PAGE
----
There has been a sharp fall in buy-to-let acquisitions following the hike in stamp duty for investment properties and second homes at the start of this month.
Landlord investors were naturally keen to beat the 1 April stamp duty surcharge deadline for buy-to-let investors and second homeowners which requires that they must pay an additional 3% stamp duty on new purchases.
Some 85% of estate agents reported an increase in the number of buy-to-let investors looking beat the stamp duty changes on second homes in February as demand for housing hit a 12-year high, with an average 463 house hunters registered per member branch, according to the NAEA.
But with the new buy-to-let tax measures now in place, demand for buy-to-let investments has diminished in recent weeks, as illustrated by new research.
The latest survey by Rightmove shows that the number of investors planning to purchase a property for rent has fallen by 27% year-on-year, as the new tax changes aimed at cooling the booming buy-to-let market start to have an impact.
“This waning of interest definitely seems to predict a slowdown in the buy-to-let market, but what’s not yet clear is if this will only turn out to be a short-term pause,” said Sam Mitchell, head of lettings at Rightmove.
“It could be that some investors are waiting until the tax changes have some time to bed in before they review their business and continue to make purchases,” she added.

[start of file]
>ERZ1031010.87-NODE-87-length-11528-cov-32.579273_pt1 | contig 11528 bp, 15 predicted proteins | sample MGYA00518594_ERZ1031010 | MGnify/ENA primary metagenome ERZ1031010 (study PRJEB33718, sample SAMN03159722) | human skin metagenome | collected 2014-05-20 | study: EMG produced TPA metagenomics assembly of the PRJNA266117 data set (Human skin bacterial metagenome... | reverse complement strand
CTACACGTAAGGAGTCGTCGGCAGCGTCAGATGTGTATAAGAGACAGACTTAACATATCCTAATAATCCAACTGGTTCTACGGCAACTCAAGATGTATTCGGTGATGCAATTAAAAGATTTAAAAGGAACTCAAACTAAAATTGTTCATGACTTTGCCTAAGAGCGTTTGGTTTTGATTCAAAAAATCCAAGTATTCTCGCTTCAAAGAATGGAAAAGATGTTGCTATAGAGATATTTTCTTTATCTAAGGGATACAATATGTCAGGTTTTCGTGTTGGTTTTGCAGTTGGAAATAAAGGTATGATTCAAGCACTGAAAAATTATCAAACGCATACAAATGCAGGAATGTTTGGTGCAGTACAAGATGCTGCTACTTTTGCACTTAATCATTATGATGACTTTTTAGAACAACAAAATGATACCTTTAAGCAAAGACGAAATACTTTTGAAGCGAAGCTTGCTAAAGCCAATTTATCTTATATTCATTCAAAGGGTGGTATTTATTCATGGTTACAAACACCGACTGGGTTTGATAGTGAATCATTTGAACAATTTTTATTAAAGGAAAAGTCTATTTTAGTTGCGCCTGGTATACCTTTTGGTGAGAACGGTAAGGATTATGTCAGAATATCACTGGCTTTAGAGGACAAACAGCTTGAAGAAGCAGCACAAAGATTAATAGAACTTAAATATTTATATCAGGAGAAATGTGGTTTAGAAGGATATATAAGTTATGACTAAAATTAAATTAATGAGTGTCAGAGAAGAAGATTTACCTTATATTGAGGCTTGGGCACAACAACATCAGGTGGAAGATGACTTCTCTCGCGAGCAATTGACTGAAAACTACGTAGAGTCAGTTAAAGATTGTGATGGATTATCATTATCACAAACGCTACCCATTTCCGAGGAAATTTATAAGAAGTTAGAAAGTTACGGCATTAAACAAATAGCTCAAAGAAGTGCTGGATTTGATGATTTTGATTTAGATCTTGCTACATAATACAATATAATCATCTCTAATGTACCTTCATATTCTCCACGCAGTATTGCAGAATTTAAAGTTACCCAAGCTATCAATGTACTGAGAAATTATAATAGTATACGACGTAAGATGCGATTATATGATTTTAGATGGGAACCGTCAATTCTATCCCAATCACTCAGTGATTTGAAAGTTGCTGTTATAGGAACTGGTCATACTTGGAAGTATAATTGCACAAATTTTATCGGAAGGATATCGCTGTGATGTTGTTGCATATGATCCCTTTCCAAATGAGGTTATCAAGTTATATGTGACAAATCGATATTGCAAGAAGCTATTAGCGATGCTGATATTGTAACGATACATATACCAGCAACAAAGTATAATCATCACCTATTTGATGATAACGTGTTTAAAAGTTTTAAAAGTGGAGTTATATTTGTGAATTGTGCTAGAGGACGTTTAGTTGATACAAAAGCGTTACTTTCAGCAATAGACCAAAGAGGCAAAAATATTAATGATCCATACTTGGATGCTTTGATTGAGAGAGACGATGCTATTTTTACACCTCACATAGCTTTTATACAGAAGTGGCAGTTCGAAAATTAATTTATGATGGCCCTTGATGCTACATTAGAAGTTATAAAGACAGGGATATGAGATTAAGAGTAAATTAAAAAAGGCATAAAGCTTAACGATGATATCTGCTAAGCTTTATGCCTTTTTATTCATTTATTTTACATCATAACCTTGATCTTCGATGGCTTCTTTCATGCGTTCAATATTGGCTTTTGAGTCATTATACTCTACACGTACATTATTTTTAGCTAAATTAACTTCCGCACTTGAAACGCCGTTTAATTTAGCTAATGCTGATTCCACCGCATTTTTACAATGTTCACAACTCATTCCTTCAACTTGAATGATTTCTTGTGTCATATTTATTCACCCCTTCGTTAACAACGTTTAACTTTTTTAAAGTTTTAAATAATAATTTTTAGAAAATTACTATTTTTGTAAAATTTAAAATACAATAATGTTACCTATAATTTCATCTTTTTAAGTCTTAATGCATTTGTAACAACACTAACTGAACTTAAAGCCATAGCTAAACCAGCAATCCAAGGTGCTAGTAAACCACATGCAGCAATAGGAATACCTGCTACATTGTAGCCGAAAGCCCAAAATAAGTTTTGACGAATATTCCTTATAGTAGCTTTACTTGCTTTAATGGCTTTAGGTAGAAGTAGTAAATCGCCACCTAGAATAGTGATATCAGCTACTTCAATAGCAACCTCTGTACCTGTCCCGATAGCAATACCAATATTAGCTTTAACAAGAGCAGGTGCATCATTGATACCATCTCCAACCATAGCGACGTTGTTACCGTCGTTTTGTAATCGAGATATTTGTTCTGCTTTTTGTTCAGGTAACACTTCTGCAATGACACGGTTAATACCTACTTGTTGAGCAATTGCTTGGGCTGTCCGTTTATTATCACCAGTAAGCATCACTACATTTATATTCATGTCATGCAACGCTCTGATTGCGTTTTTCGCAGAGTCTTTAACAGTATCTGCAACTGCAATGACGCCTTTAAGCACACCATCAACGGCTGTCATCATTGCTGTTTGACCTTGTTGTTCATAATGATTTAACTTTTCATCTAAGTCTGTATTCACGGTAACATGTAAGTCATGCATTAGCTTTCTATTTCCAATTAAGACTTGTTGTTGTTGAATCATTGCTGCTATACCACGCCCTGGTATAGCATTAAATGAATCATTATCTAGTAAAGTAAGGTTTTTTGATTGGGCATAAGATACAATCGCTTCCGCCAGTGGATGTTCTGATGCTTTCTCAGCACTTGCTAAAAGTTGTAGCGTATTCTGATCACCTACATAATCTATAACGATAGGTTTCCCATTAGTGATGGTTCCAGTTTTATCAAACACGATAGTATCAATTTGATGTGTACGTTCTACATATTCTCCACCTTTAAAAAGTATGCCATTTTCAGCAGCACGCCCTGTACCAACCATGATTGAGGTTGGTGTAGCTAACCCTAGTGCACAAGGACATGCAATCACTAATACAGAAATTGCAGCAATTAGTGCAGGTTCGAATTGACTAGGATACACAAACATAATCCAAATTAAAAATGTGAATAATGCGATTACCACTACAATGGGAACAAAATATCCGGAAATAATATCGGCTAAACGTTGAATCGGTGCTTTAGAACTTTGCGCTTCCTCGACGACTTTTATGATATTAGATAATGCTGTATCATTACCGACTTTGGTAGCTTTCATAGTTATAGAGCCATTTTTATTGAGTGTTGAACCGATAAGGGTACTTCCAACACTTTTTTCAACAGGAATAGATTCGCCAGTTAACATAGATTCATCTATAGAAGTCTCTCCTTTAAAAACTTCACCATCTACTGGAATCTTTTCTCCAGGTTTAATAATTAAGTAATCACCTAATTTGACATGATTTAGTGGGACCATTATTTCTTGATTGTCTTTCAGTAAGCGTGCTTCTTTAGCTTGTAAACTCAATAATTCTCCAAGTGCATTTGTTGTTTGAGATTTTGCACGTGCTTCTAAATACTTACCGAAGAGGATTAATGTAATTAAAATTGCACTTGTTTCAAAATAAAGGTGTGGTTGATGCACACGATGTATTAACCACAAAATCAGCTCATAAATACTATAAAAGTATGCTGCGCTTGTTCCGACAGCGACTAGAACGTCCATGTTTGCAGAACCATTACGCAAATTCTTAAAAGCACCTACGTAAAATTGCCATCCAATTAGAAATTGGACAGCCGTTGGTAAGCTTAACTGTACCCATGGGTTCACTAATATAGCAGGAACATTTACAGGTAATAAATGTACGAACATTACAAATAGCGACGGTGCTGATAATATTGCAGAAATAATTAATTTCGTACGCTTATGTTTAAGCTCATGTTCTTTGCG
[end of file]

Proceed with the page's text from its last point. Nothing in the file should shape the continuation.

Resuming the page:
The significant increase in the volume of landlords purchasing properties ahead of the stamp duty deadline on 1 April led to a major rise in the number of new rental homes hitting the market in the first quarter of this year, according to the latest Countrywide Lettings Index.
In Q1 2016, the number of new rental homes that came onto the market rose by 22% compared with the corresponding period last year. Yet, tenant growth only increased by 8% during the same period, placing downward pressure on rent growth.
Johnny Morris, research director at Countrywide, commented: “Quite at odds with the intentions of the policy, the first measurable effect of the introduction of the new stamp duty rate has been to increase the number of homes owned by landlords, although this will likely be a temporary affect as we see reduced investor activity in future months.
“The increase in supply of homes to rent from landlords bringing forward purchases seems to have taken the edge off rental growth. A similar increase in tenants looking for a home to rent though would indicate this may not persist. The large number of sharers, and people living with parents means there is a big store of pent up demand in the rental market.”